COVID relief update: A look inside the Consolidated Appropriations Act

  • Steve Goluch

    Steve Goluch

 
By Steve Goluch
Weiss & Company
Updated 1/20/2021 2:11 PM

In a rare act of compromise, Congress came together at the end of December to pass the Consolidated Appropriations Act, which provides long-awaited and much-needed economic relief to businesses and individuals.

For the business community, the legislation's centerpiece is a major expansion and extension of the Paycheck Protection Program (PPP) included in the original CARES Act. In addition to offering loans to qualified companies that did not receive PPP funding last year, the new bill makes a second round of PPP loans available to certain companies that did receive assistance in the initial program. These "second draw" loans are limited to companies that have no more than 300 employees who experienced a 25% reduction in gross revenue during any quarter of 2020 compared to the comparable quarter of 2019.

 

All of these new loans for the most part follow the same rules as the initial PPP program and can be fully forgiven if the funds are used for qualified expenses of the business. The SBA (Small Business Administration) has already begun taking applications, so interested small businesses should reach out to their local financial institutions to start the process.

The new bill also clarifies that the forgiveness of PPP loans will have no income tax consequences to taxpayers. While the original CARES Act stated that forgiveness of PPP loans was nontaxable income to taxpayers, the IRS subsequently issued instructions that taxpayers could not deduct certain expenses paid for with money from their PPP loans, resulting in significant tax consequences for many. Congress responded directly by making these expenses tax-deductible in the new law.

The act also provides for a simpler process for businesses that had loans under $150,000 to obtain forgiveness. And in an about-face, businesses who received both a PPP loan and a $10,000 Economic Injury Disaster Loans (EIDL) can now have both loans forgiven, provided they meet all guidelines.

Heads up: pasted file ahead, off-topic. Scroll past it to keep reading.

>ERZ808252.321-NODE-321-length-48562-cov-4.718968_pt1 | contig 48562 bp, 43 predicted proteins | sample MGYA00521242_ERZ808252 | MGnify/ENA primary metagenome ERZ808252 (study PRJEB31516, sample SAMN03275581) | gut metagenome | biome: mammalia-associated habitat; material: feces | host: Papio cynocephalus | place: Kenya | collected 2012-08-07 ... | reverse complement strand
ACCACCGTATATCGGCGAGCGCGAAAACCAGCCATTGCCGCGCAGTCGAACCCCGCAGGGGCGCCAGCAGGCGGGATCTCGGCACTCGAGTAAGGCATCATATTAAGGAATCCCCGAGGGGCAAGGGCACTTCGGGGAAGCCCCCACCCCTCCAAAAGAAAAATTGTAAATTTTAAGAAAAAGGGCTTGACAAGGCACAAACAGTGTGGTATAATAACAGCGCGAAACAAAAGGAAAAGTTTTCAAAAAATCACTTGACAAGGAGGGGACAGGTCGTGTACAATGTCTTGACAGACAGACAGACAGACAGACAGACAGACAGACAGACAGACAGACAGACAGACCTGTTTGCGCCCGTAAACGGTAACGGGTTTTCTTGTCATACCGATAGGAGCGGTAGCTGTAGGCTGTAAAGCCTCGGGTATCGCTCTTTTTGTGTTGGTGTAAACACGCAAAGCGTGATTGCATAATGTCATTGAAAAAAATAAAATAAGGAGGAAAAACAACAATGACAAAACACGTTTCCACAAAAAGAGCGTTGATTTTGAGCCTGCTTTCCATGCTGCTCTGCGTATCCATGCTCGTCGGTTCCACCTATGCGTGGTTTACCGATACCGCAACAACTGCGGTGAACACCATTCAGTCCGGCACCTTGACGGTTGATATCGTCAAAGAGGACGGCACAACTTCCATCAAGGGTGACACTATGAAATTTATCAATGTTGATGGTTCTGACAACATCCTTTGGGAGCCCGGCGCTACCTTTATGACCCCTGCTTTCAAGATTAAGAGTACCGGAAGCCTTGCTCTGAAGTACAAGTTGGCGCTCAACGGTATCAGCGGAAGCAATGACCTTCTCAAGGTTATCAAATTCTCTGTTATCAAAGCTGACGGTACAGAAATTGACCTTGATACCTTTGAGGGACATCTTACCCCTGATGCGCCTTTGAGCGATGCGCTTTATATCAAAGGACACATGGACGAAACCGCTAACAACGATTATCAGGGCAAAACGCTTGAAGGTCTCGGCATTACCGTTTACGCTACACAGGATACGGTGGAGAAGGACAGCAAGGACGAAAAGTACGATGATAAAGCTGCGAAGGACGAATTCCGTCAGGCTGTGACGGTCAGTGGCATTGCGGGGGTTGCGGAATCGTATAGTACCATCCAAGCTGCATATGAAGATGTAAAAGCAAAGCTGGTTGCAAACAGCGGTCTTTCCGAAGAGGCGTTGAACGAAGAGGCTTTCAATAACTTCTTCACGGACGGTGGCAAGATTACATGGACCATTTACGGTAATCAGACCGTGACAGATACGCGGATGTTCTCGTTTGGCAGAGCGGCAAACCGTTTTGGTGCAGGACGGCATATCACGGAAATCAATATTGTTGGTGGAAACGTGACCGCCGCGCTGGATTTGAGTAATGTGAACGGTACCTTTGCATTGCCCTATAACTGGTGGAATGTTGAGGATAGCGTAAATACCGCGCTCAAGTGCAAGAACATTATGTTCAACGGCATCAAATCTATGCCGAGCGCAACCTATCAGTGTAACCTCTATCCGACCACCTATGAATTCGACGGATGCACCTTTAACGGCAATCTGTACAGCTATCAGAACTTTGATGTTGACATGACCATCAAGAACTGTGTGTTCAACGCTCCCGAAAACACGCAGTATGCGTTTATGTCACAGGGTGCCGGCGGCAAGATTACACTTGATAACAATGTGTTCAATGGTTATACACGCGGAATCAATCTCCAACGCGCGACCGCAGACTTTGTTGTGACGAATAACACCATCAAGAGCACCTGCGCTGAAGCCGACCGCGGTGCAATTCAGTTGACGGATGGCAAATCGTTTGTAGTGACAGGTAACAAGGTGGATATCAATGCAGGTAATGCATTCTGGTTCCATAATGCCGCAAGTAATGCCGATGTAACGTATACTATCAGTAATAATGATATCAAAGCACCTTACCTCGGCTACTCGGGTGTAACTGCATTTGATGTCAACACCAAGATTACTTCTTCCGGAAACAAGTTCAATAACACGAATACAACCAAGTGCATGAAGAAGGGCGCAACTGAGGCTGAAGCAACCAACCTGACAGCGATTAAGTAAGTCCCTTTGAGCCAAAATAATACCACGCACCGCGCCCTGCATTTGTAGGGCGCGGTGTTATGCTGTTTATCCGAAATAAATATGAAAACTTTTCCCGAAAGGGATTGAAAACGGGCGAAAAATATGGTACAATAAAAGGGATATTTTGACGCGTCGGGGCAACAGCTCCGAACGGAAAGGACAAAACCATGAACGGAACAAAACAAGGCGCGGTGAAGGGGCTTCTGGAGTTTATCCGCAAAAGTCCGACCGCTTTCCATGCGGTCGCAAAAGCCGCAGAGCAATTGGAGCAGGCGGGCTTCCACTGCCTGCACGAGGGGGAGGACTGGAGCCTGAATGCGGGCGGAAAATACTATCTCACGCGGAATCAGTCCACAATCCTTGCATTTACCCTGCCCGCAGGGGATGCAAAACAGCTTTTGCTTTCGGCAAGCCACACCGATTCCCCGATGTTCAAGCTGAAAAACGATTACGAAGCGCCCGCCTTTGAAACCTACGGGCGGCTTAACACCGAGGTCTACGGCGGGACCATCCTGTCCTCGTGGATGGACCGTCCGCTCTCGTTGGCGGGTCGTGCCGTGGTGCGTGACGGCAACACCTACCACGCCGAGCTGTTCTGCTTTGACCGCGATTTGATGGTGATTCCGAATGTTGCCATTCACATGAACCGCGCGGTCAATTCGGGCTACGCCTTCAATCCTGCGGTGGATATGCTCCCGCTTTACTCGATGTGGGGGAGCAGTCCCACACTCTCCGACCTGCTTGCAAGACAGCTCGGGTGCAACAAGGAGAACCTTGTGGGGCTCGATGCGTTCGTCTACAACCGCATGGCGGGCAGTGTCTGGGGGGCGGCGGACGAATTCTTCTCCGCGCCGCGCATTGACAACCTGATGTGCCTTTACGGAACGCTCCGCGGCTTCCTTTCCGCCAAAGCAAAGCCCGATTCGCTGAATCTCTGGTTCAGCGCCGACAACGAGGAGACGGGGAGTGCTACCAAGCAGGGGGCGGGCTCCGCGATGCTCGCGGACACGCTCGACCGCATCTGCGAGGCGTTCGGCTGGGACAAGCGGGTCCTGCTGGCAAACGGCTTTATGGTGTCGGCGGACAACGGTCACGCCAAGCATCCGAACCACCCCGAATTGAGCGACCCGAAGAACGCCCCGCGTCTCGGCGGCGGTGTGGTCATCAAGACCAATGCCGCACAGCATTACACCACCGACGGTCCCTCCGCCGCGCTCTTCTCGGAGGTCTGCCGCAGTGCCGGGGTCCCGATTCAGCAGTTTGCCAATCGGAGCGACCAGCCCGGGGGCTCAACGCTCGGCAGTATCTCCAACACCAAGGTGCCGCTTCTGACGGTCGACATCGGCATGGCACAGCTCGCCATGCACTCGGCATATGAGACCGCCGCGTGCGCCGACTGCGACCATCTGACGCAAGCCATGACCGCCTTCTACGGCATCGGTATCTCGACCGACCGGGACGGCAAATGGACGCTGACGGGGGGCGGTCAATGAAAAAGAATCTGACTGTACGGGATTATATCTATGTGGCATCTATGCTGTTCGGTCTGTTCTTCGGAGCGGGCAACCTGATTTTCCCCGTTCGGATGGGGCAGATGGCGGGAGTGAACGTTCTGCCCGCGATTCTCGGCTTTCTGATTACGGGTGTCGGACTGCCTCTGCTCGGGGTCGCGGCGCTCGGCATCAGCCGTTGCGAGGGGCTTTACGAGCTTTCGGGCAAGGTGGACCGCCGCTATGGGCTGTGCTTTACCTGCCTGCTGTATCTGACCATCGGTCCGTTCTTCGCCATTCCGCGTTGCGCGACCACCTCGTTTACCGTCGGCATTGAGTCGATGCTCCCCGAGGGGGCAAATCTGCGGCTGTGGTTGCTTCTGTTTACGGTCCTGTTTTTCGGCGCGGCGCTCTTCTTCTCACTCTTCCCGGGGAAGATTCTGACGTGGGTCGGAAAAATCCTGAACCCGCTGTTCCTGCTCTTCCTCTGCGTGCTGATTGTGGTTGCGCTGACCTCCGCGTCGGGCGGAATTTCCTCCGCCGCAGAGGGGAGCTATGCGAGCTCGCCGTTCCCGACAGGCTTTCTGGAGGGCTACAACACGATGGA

There's also relief for businesses beyond the PPP program. The original CARES Act allowed some companies that did not qualify for or receive a PPP loan to claim the Employee Retention Tax credit, which reduced the employer's share of payroll taxes. In addition to extending that credit through June 30, the new bill allows certain businesses who received a PPP loan to claim the ERC credit retroactively for 2020. Companies interested in pursuing this opportunity should contact their tax advisers to see if they qualify, and they should do so ASAP, as any 2020 credit must be claimed by Jan. 31.

Of course, the new bill offers direct relief to individuals as well. Single taxpayers making under $75,000 and married couples earning up to $150,000 are eligible for direct payments of $600 for individuals, $1,200 for married couples, and an additional $600 for each qualifying child. Payments are already being issued via direct deposit; you can check your payment status or make corrections to your contact and banking information by visiting IRS.gov and clicking on the "Get my payment" tool.

• Steve Goluch is a partner at Weiss & Company.

0 Comments
                                                                                                                                                                                                                       
 
Article Comments ()
Guidelines: Keep it civil and on topic; no profanity, vulgarity, slurs or personal attacks. People who harass others or joke about tragedies will be blocked. If a comment violates these standards or our terms of service, click the X in the upper right corner of the comment box. To find our more, read our FAQ.